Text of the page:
Statistically speaking, who will be the more successful batter: the one with a batting percentage of .900 and no home runs or the one with a batting percentage of .195 with 20 home runs?

It’s the same thing in business. The business that consistently gets base hits and can do it on demand will out-compete the giant business that relies on home runs.

Doesn’t Longtail Marketing Have Something to Do with SEO?

You may already be familiar with longtail keywords in SEO. Longtail marketing and longtail keywords share the same concepts. Niche down a little bit to something in your industry that doesn’t have as much competition as a general search term.

For example, let’s take a look at the fitness industry. If you were to target the keyword fitness, you would be competing against every single fitness business-equipment suppliers, gyms, nutrition companies, and more. Most of these companies will be larger than yours. They’ll have brand recognition, and they’ll have a much larger competitive edge.

For a smaller company, there’s no real way to gain a foothold unless you invest millions of dollars in building your brand.

What’s a smaller company to do? Look at several niches to break into. For a fitness company, they can dominate in TRX training, kettlebell training, fitness training for beginners, or HIIT training.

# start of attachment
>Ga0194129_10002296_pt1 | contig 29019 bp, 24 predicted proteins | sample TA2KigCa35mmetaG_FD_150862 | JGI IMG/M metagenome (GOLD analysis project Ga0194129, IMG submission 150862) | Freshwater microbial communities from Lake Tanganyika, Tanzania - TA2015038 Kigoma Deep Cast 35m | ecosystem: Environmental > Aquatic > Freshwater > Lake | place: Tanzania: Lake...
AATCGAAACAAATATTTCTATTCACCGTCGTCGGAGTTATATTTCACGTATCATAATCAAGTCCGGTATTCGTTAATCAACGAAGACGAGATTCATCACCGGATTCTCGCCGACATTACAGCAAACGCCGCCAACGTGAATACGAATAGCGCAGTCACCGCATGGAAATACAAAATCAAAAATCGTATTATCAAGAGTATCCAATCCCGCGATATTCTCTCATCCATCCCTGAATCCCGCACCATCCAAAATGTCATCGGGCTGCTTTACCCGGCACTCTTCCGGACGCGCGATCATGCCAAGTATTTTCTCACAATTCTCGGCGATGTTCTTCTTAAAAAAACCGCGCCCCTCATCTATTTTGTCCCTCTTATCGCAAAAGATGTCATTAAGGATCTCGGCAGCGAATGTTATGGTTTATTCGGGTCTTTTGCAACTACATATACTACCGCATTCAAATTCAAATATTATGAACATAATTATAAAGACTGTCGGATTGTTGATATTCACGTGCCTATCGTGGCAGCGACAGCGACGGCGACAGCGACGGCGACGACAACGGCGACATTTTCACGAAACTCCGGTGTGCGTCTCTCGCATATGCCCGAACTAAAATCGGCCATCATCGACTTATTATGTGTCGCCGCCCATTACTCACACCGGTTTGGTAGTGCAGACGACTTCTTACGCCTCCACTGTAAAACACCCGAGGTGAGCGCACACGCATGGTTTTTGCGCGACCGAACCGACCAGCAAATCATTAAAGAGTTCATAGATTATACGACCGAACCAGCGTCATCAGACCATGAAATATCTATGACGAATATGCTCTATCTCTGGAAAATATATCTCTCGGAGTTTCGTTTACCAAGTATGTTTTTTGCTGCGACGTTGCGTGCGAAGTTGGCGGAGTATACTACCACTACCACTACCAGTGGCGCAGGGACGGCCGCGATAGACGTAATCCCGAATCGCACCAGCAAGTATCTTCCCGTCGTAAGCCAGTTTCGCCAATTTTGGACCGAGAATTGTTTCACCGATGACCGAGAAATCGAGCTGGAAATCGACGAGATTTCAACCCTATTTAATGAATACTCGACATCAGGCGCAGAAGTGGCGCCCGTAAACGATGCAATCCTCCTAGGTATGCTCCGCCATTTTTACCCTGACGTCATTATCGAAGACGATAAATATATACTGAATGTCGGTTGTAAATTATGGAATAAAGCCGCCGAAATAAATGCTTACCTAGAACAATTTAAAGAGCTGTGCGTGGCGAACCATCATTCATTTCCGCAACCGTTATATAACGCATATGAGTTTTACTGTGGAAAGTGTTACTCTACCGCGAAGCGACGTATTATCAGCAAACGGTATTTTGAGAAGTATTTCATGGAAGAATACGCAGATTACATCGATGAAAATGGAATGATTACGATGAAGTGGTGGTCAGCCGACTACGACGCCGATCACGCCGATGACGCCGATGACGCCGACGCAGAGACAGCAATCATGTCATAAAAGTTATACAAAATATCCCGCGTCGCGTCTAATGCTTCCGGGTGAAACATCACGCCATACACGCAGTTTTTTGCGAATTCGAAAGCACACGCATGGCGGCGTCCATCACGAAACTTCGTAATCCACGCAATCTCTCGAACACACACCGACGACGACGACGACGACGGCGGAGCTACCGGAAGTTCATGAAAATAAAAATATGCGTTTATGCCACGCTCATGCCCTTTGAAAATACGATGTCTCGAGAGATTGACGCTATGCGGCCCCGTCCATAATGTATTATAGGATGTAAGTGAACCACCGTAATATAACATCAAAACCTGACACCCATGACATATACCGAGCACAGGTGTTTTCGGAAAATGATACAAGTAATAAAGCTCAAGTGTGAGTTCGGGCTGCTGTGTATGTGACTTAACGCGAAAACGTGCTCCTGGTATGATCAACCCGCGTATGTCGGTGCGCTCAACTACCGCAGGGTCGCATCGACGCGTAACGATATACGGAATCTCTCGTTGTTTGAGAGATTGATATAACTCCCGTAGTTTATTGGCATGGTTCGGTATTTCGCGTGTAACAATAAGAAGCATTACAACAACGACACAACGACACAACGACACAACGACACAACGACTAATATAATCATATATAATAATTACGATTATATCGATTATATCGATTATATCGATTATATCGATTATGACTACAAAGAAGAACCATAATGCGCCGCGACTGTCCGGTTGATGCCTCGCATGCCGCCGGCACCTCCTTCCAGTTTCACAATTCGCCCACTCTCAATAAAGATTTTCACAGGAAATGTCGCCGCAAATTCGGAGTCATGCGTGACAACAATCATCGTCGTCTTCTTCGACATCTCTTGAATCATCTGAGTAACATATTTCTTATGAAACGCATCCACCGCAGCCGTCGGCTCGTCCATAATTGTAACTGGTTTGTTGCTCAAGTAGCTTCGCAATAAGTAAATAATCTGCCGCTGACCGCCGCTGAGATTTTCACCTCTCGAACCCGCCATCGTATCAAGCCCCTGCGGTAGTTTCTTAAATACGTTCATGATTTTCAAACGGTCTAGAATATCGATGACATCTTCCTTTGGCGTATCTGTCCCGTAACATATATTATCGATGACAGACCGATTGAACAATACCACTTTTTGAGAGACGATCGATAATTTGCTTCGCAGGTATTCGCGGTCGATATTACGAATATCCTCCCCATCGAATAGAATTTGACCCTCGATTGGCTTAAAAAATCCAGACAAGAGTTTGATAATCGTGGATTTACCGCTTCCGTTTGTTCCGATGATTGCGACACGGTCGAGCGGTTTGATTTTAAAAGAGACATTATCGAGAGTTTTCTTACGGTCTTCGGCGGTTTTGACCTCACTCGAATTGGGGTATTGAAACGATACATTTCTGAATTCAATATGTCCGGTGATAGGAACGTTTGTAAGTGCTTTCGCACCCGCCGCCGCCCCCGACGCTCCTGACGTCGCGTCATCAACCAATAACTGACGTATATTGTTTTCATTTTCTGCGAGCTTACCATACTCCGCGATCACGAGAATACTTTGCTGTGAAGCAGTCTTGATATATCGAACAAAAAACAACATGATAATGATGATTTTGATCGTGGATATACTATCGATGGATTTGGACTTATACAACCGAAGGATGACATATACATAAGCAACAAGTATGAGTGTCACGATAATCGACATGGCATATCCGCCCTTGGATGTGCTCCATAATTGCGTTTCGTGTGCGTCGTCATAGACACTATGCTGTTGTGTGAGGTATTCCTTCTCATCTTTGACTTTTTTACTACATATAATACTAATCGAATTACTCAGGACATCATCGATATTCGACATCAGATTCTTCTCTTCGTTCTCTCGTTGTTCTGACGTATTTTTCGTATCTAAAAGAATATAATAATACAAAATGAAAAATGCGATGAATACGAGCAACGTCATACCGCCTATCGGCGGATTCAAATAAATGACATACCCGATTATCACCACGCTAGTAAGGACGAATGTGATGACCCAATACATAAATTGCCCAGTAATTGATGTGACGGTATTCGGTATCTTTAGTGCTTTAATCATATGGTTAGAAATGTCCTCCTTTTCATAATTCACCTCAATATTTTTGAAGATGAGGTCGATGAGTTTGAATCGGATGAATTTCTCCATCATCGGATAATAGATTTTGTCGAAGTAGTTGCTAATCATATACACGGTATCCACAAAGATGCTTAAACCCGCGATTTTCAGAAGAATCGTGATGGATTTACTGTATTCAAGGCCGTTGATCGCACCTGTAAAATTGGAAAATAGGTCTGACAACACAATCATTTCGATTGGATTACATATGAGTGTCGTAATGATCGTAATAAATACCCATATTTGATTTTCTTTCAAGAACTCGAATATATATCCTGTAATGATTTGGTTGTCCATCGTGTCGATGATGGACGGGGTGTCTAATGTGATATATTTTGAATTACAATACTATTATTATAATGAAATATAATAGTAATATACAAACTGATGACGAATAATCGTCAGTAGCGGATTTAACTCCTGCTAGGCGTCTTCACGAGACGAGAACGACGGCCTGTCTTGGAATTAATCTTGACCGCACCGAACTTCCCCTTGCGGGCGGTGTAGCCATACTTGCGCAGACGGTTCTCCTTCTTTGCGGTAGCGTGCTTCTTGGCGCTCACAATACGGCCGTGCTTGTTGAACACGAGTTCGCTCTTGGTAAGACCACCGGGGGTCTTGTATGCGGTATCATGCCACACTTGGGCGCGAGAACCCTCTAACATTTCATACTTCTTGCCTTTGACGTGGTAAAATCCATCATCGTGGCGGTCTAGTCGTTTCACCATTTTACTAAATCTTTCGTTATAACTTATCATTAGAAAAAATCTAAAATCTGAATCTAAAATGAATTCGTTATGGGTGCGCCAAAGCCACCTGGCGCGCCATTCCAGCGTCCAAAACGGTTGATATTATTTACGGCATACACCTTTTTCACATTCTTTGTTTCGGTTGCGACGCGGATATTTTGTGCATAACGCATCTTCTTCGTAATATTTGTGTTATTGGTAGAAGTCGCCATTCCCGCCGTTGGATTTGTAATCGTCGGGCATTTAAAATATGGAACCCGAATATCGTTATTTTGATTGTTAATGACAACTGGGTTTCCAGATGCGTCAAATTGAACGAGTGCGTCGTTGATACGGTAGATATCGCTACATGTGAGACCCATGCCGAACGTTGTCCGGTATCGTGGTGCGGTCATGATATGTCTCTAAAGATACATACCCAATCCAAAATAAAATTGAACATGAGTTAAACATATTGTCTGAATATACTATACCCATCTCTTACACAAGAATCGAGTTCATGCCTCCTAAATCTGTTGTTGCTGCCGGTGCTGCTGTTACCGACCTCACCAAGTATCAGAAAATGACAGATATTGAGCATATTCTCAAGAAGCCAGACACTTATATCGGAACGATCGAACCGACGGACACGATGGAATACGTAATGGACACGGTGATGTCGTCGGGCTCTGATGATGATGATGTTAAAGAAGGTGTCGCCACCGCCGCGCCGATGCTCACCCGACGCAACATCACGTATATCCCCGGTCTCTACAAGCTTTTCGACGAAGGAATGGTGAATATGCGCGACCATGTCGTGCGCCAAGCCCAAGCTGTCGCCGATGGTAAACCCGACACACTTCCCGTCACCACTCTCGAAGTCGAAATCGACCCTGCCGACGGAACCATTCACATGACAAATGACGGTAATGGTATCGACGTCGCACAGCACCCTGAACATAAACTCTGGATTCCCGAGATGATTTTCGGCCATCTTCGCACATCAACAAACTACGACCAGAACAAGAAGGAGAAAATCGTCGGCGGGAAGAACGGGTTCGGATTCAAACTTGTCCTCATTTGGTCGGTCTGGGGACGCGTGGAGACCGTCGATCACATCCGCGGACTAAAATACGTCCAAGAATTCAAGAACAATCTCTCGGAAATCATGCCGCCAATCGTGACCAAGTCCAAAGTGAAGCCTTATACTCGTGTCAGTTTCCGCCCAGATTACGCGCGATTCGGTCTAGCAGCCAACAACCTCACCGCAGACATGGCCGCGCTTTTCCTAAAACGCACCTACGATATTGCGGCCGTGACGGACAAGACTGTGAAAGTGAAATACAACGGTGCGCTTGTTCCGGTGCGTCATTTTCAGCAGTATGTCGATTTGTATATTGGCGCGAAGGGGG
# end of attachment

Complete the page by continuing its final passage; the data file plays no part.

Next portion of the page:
If the fitness company dominates in its chosen niches, it can then expand out into more niches, slowly building a stronger business. But if the fitness company were to continue to try to compete against the big-box gyms, they’d feel like they were swimming upstream.

That will only leave you feeling frustrated and exhausted because the revenue needle isn’t moving at all.

How Can You Apply Longtail Marketing?

You can apply longtail marketing principles no matter what type of business you are.

If you’re primarily an online business, you can use longtail marketing in your keyword and SEO strategy to drive more traffic to your site. Instead of focusing on the broad keywords in your industry, come up with the top keyword searches that are 4-5 words long.

Restaurants can use longtail marketing, too. You can use longtail marketing to bring people who don’t consider themselves to be frequent diners to your restaurant. These people make up over half of all diners.

Your Business Can Thrive with Longtail Marketing

Longtail marketing is the secret sauce to growing your business. You have to be prepared to compete against all kinds of businesses, from the big conglomerates to the business next-door.

What longtail marketing allows you to do is slowly build your business by dominating the marketplace one strategically chosen niche at a time. It’s like niche marketing on steroids.

Steve Max
Steve Maxhttp://www.webzando.com/
A long time digital entrepreneur, Steve has been in digital marketing since 2010 and over the past decade he has built & executed innovative online strategies for leading companies in car insurance, retail shopping, professional sports and the movie & television industry.